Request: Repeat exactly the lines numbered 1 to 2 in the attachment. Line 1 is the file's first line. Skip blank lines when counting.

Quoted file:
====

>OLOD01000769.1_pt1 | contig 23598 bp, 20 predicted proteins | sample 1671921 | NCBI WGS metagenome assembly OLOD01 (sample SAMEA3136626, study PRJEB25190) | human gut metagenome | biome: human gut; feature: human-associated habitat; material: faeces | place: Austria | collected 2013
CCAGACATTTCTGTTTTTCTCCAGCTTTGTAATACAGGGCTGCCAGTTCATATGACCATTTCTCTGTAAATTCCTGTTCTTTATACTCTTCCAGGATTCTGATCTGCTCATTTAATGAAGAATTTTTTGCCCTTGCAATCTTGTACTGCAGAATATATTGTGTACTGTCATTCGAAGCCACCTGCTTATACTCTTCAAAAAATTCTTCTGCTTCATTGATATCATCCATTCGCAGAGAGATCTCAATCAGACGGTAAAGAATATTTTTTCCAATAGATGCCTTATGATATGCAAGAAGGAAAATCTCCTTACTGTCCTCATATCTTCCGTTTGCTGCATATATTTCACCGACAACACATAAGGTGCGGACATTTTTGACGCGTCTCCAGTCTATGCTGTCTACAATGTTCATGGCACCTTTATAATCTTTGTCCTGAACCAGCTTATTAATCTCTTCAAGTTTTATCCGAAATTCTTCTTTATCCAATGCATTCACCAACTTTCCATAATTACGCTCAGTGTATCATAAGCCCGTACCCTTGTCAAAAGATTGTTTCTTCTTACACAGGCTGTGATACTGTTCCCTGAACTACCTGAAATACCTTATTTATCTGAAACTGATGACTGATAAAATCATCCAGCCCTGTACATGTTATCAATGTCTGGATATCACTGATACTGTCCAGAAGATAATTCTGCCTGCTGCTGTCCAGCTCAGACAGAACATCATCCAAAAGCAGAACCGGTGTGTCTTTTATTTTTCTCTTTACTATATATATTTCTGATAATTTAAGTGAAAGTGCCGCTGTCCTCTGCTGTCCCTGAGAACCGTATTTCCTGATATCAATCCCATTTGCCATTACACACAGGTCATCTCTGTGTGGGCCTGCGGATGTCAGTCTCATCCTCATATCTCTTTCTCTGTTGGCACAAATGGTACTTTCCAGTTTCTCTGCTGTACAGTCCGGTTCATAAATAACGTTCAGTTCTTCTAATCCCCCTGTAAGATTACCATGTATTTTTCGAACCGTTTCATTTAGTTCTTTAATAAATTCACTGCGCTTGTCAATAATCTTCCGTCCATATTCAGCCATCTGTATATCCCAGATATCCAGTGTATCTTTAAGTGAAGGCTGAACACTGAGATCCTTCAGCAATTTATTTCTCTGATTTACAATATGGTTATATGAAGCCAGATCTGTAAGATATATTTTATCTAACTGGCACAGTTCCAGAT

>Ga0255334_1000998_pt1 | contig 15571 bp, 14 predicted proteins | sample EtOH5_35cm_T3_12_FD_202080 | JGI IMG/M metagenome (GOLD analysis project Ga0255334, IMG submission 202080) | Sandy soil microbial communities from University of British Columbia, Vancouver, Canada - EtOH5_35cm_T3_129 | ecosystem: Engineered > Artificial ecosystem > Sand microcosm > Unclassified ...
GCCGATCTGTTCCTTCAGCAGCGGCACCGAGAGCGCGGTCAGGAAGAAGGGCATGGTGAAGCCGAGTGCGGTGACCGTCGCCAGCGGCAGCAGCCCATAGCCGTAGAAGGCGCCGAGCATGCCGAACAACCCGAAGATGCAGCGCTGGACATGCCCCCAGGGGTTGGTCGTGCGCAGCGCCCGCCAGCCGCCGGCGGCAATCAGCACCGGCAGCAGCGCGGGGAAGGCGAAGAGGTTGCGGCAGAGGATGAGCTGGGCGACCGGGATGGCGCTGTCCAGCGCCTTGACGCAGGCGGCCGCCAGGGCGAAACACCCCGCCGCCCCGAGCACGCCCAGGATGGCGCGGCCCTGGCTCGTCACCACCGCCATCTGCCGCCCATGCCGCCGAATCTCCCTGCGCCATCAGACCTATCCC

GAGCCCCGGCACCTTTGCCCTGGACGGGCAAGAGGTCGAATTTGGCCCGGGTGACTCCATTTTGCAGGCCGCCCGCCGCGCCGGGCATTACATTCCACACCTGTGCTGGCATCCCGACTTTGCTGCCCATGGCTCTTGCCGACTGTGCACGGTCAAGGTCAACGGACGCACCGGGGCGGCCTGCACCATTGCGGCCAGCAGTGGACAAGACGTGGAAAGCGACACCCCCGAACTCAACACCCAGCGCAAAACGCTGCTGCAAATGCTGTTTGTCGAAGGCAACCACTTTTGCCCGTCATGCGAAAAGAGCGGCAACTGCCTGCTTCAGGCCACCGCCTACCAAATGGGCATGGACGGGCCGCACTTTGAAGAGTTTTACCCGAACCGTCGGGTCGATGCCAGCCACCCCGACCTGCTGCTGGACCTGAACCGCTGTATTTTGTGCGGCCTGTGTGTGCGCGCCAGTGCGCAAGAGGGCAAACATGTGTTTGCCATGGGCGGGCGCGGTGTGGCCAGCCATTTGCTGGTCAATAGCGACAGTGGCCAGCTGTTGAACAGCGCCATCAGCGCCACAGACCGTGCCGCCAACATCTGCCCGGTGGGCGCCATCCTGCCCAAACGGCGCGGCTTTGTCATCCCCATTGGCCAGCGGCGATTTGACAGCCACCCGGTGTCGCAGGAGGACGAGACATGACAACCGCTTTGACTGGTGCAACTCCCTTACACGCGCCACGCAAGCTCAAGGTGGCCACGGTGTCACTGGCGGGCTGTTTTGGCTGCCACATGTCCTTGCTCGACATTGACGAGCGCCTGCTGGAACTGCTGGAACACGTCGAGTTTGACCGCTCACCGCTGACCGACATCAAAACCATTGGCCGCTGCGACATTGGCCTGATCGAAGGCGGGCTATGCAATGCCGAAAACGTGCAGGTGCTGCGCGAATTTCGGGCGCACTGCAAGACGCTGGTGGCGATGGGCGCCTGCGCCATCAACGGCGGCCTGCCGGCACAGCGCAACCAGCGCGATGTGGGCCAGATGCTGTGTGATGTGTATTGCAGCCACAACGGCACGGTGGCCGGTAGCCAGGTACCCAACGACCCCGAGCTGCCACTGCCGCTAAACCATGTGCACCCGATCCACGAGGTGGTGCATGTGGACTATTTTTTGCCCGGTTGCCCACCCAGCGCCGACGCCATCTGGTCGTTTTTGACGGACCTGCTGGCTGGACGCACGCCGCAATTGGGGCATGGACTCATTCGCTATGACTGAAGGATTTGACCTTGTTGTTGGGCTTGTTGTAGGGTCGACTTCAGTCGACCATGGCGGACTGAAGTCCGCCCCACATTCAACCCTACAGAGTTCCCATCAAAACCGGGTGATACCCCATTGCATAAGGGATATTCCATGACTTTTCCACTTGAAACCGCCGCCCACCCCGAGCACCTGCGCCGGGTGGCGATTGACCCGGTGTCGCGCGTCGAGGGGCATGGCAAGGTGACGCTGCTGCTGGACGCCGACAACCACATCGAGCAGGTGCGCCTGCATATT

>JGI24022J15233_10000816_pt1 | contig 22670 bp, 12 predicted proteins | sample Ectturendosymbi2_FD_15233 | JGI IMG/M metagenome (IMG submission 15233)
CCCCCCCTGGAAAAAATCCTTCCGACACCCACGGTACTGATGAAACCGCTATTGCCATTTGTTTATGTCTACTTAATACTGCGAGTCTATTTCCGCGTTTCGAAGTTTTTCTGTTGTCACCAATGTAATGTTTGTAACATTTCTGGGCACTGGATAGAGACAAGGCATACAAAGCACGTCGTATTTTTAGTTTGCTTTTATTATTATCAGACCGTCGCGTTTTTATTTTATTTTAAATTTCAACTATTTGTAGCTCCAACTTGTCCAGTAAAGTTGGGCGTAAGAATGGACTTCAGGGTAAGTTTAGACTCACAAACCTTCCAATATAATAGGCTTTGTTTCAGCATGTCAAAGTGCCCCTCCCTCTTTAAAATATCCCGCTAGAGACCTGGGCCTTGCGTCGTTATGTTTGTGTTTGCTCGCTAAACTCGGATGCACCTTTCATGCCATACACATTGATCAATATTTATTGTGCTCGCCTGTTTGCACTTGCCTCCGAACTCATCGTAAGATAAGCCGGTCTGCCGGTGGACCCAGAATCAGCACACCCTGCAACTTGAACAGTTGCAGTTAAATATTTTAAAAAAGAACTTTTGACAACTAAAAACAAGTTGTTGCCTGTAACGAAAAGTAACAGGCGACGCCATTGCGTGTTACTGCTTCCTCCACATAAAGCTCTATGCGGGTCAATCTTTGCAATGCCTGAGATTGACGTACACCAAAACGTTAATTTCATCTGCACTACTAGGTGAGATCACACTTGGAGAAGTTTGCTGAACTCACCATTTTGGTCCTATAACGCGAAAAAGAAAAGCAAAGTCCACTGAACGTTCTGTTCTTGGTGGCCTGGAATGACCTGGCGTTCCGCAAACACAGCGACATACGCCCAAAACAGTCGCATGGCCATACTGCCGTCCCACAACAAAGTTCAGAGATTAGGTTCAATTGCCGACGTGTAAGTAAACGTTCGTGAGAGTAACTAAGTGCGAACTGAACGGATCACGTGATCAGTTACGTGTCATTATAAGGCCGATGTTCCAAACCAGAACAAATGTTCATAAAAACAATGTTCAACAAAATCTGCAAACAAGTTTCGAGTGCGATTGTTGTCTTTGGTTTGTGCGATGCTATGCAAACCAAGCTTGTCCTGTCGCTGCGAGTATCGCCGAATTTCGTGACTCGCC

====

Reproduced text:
>OLOD01000769.1_pt1 | contig 23598 bp, 20 predicted proteins | sample 1671921 | NCBI WGS metagenome assembly OLOD01 (sample SAMEA3136626, study PRJEB25190) | human gut metagenome | biome: human gut; feature: human-associated habitat; material: faeces | place: Austria | collected 2013
CCAGACATTTCTGTTTTTCTCCAGCTTTGTAATACAGGGCTGCCAGTTCATATGACCATTTCTCTGTAAATTCCTGTTCTTTATACTCTTCCAGGATTCTGATCTGCTCATTTAATGAAGAATTTTTTGCCCTTGCAATCTTGTACTGCAGAATATATTGTGTACTGTCATTCGAAGCCACCTGCTTATACTCTTCAAAAAATTCTTCTGCTTCATTGATATCATCCATTCGCAGAGAGATCTCAATCAGACGGTAAAGAATATTTTTTCCAATAGATGCCTTATGATATGCAAGAAGGAAAATCTCCTTACTGTCCTCATATCTTCCGTTTGCTGCATATATTTCACCGACAACACATAAGGTGCGGACATTTTTGACGCGTCTCCAGTCTATGCTGTCTACAATGTTCATGGCACCTTTATAATCTTTGTCCTGAACCAGCTTATTAATCTCTTCAAGTTTTATCCGAAATTCTTCTTTATCCAATGCATTCACCAACTTTCCATAATTACGCTCAGTGTATCATAAGCCCGTACCCTTGTCAAAAGATTGTTTCTTCTTACACAGGCTGTGATACTGTTCCCTGAACTACCTGAAATACCTTATTTATCTGAAACTGATGACTGATAAAATCATCCAGCCCTGTACATGTTATCAATGTCTGGATATCACTGATACTGTCCAGAAGATAATTCTGCCTGCTGCTGTCCAGCTCAGACAGAACATCATCCAAAAGCAGAACCGGTGTGTCTTTTATTTTTCTCTTTACTATATATATTTCTGATAATTTAAGTGAAAGTGCCGCTGTCCTCTGCTGTCCCTGAGAACCGTATTTCCTGATATCAATCCCATTTGCCATTACACACAGGTCATCTCTGTGTGGGCCTGCGGATGTCAGTCTCATCCTCATATCTCTTTCTCTGTTGGCACAAATGGTACTTTCCAGTTTCTCTGCTGTACAGTCCGGTTCATAAATAACGTTCAGTTCTTCTAATCCCCCTGTAAGATTACCATGTATTTTTCGAACCGTTTCATTTAGTTCTTTAATAAATTCACTGCGCTTGTCAATAATCTTCCGTCCATATTCAGCCATCTGTATATCCCAGATATCCAGTGTATCTTTAAGTGAAGGCTGAACACTGAGATCCTTCAGCAATTTATTTCTCTGATTTACAATATGGTTATATGAAGCCAGATCTGTAAGATATATTTTATCTAACTGGCACAGTTCCAGAT